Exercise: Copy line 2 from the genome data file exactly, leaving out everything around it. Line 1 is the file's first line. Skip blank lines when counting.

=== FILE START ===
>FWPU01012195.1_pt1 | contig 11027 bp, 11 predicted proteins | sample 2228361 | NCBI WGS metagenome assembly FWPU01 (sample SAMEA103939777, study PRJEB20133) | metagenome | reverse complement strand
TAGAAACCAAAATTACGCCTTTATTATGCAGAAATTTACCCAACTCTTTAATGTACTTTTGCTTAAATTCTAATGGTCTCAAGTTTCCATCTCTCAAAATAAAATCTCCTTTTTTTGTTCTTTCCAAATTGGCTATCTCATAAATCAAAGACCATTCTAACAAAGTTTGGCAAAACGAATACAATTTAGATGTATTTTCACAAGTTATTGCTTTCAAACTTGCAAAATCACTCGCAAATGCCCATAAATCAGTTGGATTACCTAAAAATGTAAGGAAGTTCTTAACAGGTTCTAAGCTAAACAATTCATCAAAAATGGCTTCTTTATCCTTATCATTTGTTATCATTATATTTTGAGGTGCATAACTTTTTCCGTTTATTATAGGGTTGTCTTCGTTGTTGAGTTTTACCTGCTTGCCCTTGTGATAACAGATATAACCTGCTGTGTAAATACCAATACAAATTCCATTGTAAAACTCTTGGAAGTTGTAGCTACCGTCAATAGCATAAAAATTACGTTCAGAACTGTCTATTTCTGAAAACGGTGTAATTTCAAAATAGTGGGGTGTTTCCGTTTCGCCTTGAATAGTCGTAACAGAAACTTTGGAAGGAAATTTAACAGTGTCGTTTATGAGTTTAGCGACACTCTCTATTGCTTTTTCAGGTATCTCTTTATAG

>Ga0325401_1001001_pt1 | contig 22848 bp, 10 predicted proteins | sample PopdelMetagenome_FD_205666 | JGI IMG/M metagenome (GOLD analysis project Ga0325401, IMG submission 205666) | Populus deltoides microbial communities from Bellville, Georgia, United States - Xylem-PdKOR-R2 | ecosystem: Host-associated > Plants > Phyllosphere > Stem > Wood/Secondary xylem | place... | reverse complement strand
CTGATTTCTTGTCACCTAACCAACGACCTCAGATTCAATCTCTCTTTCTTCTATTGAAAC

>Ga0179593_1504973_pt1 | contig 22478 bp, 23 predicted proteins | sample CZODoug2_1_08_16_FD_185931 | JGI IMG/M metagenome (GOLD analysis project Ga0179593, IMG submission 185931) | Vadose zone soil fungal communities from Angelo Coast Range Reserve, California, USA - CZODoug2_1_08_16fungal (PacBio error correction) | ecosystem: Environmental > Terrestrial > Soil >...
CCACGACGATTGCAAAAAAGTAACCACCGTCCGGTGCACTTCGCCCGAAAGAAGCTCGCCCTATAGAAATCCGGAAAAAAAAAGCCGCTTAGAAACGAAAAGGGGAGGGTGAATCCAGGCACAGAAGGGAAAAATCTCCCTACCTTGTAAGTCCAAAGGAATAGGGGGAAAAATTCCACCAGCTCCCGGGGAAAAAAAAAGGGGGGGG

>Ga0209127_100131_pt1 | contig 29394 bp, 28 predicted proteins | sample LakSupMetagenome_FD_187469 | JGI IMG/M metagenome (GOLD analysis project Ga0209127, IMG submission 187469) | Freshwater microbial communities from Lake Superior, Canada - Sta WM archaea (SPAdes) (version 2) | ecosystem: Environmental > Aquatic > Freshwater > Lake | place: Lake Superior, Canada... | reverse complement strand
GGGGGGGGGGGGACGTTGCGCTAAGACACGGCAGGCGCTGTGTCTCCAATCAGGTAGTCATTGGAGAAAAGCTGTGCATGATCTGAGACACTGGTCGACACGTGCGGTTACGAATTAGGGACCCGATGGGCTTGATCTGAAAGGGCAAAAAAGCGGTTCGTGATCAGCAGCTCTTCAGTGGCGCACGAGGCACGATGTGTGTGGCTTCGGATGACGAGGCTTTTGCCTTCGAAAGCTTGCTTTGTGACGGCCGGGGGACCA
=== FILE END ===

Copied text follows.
TAGAAACCAAAATTACGCCTTTATTATGCAGAAATTTACCCAACTCTTTAATGTACTTTTGCTTAAATTCTAATGGTCTCAAGTTTCCATCTCTCAAAATAAAATCTCCTTTTTTTGTTCTTTCCAAATTGGCTATCTCATAAATCAAAGACCATTCTAACAAAGTTTGGCAAAACGAATACAATTTAGATGTATTTTCACAAGTTATTGCTTTCAAACTTGCAAAATCACTCGCAAATGCCCATAAATCAGTTGGATTACCTAAAAATGTAAGGAAGTTCTTAACAGGTTCTAAGCTAAACAATTCATCAAAAATGGCTTCTTTATCCTTATCATTTGTTATCATTATATTTTGAGGTGCATAACTTTTTCCGTTTATTATAGGGTTGTCTTCGTTGTTGAGTTTTACCTGCTTGCCCTTGTGATAACAGATATAACCTGCTGTGTAAATACCAATACAAATTCCATTGTAAAACTCTTGGAAGTTGTAGCTACCGTCAATAGCATAAAAATTACGTTCAGAACTGTCTATTTCTGAAAACGGTGTAATTTCAAAATAGTGGGGTGTTTCCGTTTCGCCTTGAATAGTCGTAACAGAAACTTTGGAAGGAAATTTAACAGTGTCGTTTATGAGTTTAGCGACACTCTCTATTGCTTTTTCAGGTATCTCTTTATAG